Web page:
This week myself and our social media specialist, Zoe Wyatt, had the pleasure of being a guest speaker at an event called Thriving in the Age of Digital Publishing, a ‘tech clinic’ on innovation in Queensland publishing. The event was run by the Business Innovation Services unit of the Department of Science, Information Technology, Innovation and the Arts in partnership with the Australian Institute of Commercialisation and was targeted at a wide range of publishers from across the state including those with single titles, multiple titles, newspapers and magazines.
The event was much needed. In short, out of all the industries on LinkedIn, newspapers and traditional media forms are experiencing the biggest decline. In stark contrast, digital publishing is experiencing the biggest increase.
Having come from a media background (my first journalism gig was on the sports desk of the main daily newspaper of my home town of Wellington at the tender age of 16, I started my own secondary school sports newspaper at 17 and worked in media roles in newspapers, magazines and online in New Zealand and the UK through my 20s) I certainly knew where the 30 to 40 publishers in the room were ‘coming from’; and with my experience in the online world (and innate opinion) I was happy to give them my two cents worth.
It was an onerous task to take the stage immediately after Spiros Kotsialos, digital delivery general manager for News Corp, but I spoke from the heart, as I always do, and my slot was on digital strategies and potential business models.
So what did I tell them?
The fact is there have been numerous casualties within this industry over a period of time, but at an increasing rate more recently. To name but a few in Queensland alone, in March this year we lost The Weekender and all Journals on the Sunshine Coast, in April the Queensland Business Review, Queensland 400 and Book of Lists and the Gold Coast Mail and Robina Mail have also all gone by the way side.
As I am telling lots of businesses at the moment, certainly not just publishing, it’s high time to get your head out of the sand and continue to be busy being busy. If you do, you risk not having a business to be busy in any longer.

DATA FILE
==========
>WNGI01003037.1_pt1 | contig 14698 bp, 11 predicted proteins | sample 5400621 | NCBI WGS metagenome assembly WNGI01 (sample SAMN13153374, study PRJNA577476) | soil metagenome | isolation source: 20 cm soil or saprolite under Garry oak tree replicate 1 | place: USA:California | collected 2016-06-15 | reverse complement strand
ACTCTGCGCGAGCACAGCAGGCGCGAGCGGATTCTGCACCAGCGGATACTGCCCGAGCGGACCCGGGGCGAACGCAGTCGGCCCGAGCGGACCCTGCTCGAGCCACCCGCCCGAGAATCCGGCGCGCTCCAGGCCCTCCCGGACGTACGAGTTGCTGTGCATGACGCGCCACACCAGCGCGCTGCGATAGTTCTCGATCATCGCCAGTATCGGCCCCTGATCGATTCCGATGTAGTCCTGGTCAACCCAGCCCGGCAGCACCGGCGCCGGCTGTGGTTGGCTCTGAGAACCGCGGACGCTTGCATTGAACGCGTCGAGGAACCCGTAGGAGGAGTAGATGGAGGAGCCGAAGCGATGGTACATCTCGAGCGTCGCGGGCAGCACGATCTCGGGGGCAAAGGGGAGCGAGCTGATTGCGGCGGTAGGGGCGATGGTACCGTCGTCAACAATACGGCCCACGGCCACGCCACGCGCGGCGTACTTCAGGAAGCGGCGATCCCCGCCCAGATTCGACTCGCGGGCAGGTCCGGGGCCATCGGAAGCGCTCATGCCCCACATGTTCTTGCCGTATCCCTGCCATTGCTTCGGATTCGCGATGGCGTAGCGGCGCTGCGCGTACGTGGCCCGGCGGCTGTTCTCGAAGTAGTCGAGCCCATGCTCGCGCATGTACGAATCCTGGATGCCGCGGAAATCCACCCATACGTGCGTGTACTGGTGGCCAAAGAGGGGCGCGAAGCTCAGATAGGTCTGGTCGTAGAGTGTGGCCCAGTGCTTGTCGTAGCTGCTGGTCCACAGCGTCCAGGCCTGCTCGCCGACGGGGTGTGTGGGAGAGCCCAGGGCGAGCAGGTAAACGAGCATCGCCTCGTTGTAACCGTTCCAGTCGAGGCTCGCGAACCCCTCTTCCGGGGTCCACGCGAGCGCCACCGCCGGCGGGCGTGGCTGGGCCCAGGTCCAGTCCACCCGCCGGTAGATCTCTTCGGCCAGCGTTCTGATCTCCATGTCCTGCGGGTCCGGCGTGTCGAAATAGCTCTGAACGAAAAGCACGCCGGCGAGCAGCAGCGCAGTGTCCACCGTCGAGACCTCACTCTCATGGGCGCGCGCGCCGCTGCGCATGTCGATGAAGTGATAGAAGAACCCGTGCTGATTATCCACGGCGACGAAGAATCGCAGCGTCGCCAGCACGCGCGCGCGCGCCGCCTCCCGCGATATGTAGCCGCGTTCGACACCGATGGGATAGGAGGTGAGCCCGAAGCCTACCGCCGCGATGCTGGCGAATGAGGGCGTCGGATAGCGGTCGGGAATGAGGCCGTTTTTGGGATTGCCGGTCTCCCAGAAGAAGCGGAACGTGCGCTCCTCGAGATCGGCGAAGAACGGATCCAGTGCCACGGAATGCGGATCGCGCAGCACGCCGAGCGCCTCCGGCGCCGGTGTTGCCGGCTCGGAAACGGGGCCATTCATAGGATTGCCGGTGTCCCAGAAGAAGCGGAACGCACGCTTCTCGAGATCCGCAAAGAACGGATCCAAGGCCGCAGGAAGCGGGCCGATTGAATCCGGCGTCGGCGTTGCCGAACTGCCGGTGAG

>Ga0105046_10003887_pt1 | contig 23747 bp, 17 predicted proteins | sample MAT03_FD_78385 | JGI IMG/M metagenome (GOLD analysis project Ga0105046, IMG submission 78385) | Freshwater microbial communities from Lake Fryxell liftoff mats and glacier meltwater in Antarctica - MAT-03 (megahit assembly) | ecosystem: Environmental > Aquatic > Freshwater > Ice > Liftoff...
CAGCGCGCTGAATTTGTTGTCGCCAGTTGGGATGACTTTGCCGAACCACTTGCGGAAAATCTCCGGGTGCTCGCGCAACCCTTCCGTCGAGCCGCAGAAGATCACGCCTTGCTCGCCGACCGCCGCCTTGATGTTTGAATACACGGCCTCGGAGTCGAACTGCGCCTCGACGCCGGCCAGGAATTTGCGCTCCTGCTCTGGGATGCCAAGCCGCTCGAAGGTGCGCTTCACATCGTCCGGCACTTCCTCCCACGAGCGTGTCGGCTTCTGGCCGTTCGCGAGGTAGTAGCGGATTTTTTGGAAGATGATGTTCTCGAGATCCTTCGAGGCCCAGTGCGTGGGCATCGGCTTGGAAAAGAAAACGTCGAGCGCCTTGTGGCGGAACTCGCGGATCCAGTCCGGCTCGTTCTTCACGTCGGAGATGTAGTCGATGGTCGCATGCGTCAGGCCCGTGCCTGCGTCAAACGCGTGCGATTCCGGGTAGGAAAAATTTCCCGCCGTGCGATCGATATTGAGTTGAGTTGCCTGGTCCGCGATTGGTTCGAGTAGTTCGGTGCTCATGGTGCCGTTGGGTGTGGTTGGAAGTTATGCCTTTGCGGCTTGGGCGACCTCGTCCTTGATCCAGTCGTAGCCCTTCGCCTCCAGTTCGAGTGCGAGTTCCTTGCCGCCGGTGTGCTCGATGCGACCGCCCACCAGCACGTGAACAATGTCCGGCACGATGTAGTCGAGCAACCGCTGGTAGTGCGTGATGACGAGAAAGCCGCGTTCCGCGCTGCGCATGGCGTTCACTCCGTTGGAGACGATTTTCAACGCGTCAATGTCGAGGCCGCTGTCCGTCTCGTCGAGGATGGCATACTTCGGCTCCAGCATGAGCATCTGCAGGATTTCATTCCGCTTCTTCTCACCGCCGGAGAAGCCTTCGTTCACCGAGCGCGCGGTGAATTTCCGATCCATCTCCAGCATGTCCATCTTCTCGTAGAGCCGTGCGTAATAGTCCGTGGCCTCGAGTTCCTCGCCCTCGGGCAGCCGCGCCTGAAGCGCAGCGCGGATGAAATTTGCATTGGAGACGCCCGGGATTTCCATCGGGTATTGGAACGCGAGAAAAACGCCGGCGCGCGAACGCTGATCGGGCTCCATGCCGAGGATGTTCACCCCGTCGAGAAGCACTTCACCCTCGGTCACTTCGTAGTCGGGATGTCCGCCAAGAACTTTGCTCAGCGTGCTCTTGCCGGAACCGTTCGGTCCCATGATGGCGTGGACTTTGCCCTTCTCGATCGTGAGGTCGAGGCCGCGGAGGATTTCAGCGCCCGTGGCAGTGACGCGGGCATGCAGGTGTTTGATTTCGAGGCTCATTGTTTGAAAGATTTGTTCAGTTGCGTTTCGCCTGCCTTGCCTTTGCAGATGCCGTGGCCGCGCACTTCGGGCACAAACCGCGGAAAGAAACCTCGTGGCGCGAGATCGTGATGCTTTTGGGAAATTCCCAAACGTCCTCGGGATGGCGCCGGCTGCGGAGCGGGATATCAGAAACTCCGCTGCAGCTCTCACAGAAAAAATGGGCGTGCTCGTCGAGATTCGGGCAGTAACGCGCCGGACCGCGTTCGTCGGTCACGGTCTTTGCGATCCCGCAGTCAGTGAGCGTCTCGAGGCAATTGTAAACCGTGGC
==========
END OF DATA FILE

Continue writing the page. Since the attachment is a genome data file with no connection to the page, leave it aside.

The question in this case, as it is with many businesses across all industries, is actually not ‘How do we become more digital?’ it is in fact ‘How do we completely review and potentially revise our business model to become more profitable and sustainable?’
Four possible business models
As far as I can see there are four potential business models when it comes to publishing:
1. Replicate the publication experience online
Many regional publications have gone this way in a token gesture to get with the digital age using technologies such as Issue, Yudu and similar which basically take their printed product, and turn it into a PDF online, with the ability to flip pages and zoom in on articles. Not particularly time consuming, which is good. Not particularly expensive, which is good. In my mind, not particularly effective, which is bad.
2. Go purely online
There are several examples of publications who were once offline such as Anthill magazine who are now entirely online. Others are starting off life as a purely online product with the thought of potentially getting enough interest and advertising dollars to produce hard copies (eg. AusMumpreneur), while others have no intention at all of taking on expensive print runs and distribution runs – the bane of most publishers lives (eg. Adore Home).
3. Put up a pay wall
In your online travels you may have stumbled onto one of these – either a taste test of an article, and then an instruction to buy, or an entirely ‘buy it or leave it’ approach. The likes of the Wall Street Journal and the LA Times have all gone this way. I think it’s important to note that these are ‘uber-publications’ with seriously established brands and followings.
Whilst it’s a lovely idea that you could be making a buck for every download of every article, miraculously turning you into a money magnate, my gut feeling is the reality will be a lot harsher. While the argument exists that people will pay for information they really want, I’d counter-argue that it would have to be very well researched and exclusive content to incite a desire so strong to pay for it, to overpower the alternative of seeking the information elsewhere online, and for free.
Of all the models listed above, if I had to pick one to put my money on, I’d probably go with this one. This is where some information is made available for free, with a stepped approach to pay for more exclusive content, an approach News Ltd has currently gone with. There are many examples of other industries, particularly in the software space using this business model with a good level of success. Just think of all the cloud-based solutions which offer the ability to try it for free for 30 days, pay a limited amount for a limited service, and then grow into higher plans as you better understand the offering and are coaxed into paying larger amounts for it.
Only time will tell which business model is indeed the winner, but in the mean time, the great thing about being a part of the event is that I witnessed more than a few ‘light bulb’ moments at the event, and can’t wait to see some of the dramatic, though positive, changes some of those present in the room will make.
It was heartening to see a wide range of great service providers in the room including Oomph (a smart digital publishing/tablet platform), webqem (who specialise in the Adobe offerings), pixelnatives (who have great app solutions) and City Desktop training who train people in the use of a wide range of software.
If you’re in the publishing game, I encourage you to go check them out, or suggest those you like in comments.